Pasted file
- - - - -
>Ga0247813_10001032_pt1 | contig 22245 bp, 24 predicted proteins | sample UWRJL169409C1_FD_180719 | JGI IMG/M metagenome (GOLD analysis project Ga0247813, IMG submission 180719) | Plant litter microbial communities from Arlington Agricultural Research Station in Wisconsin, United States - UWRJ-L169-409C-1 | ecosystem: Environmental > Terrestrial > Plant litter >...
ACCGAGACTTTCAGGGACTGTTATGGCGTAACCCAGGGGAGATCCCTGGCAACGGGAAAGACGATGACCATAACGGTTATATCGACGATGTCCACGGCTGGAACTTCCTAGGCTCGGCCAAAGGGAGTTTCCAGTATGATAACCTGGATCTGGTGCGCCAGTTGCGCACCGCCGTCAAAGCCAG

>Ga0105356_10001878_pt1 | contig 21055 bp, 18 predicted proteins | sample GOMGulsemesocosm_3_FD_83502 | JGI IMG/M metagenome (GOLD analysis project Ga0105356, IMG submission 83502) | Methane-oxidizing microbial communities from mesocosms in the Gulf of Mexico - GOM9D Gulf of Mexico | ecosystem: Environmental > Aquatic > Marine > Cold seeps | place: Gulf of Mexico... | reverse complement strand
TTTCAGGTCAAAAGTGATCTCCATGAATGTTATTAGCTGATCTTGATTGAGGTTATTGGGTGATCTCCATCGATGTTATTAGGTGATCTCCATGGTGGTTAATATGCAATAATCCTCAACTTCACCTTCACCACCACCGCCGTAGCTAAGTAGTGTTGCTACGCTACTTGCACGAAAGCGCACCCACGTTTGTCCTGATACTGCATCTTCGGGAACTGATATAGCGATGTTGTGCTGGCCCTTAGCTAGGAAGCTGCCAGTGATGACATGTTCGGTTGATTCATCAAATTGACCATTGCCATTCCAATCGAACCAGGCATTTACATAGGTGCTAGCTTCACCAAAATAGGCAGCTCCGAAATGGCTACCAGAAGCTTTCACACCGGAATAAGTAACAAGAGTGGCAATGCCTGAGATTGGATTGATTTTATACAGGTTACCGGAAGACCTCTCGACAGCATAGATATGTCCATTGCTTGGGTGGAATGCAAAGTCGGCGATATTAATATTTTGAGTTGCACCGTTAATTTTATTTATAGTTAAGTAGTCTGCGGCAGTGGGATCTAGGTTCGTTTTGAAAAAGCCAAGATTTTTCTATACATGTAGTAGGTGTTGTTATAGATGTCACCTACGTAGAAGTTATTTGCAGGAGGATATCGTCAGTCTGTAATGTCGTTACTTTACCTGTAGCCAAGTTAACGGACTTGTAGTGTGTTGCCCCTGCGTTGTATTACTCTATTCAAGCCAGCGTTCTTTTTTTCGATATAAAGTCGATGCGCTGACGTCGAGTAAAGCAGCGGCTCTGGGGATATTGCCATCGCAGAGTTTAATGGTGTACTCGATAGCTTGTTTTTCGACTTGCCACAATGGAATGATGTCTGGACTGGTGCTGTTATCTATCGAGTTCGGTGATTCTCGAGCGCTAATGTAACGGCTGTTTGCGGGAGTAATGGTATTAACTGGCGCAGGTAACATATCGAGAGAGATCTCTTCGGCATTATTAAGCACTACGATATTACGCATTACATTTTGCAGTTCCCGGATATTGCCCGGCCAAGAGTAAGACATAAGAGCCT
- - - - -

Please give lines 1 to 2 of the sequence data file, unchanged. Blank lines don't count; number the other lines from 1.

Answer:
>Ga0247813_10001032_pt1 | contig 22245 bp, 24 predicted proteins | sample UWRJL169409C1_FD_180719 | JGI IMG/M metagenome (GOLD analysis project Ga0247813, IMG submission 180719) | Plant litter microbial communities from Arlington Agricultural Research Station in Wisconsin, United States - UWRJ-L169-409C-1 | ecosystem: Environmental > Terrestrial > Plant litter >...
ACCGAGACTTTCAGGGACTGTTATGGCGTAACCCAGGGGAGATCCCTGGCAACGGGAAAGACGATGACCATAACGGTTATATCGACGATGTCCACGGCTGGAACTTCCTAGGCTCGGCCAAAGGGAGTTTCCAGTATGATAACCTGGATCTGGTGCGCCAGTTGCGCACCGCCGTCAAAGCCAG